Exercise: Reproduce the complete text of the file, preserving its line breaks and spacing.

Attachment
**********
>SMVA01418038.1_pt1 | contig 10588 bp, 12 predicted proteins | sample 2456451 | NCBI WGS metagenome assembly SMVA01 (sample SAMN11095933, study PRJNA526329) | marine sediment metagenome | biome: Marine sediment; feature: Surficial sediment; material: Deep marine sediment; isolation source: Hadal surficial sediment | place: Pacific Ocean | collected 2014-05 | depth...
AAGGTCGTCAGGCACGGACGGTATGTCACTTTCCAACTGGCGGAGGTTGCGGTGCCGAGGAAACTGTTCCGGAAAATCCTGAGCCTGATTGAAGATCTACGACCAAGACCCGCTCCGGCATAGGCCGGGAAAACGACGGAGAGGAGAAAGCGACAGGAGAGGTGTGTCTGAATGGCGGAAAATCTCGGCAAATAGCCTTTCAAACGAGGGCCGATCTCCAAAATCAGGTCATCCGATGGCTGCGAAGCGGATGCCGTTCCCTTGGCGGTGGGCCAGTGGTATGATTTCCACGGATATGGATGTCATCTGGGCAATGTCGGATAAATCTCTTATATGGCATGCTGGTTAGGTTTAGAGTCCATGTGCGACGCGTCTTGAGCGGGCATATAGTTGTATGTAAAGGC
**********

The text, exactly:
>SMVA01418038.1_pt1 | contig 10588 bp, 12 predicted proteins | sample 2456451 | NCBI WGS metagenome assembly SMVA01 (sample SAMN11095933, study PRJNA526329) | marine sediment metagenome | biome: Marine sediment; feature: Surficial sediment; material: Deep marine sediment; isolation source: Hadal surficial sediment | place: Pacific Ocean | collected 2014-05 | depth...
AAGGTCGTCAGGCACGGACGGTATGTCACTTTCCAACTGGCGGAGGTTGCGGTGCCGAGGAAACTGTTCCGGAAAATCCTGAGCCTGATTGAAGATCTACGACCAAGACCCGCTCCGGCATAGGCCGGGAAAACGACGGAGAGGAGAAAGCGACAGGAGAGGTGTGTCTGAATGGCGGAAAATCTCGGCAAATAGCCTTTCAAACGAGGGCCGATCTCCAAAATCAGGTCATCCGATGGCTGCGAAGCGGATGCCGTTCCCTTGGCGGTGGGCCAGTGGTATGATTTCCACGGATATGGATGTCATCTGGGCAATGTCGGATAAATCTCTTATATGGCATGCTGGTTAGGTTTAGAGTCCATGTGCGACGCGTCTTGAGCGGGCATATAGTTGTATGTAAAGGC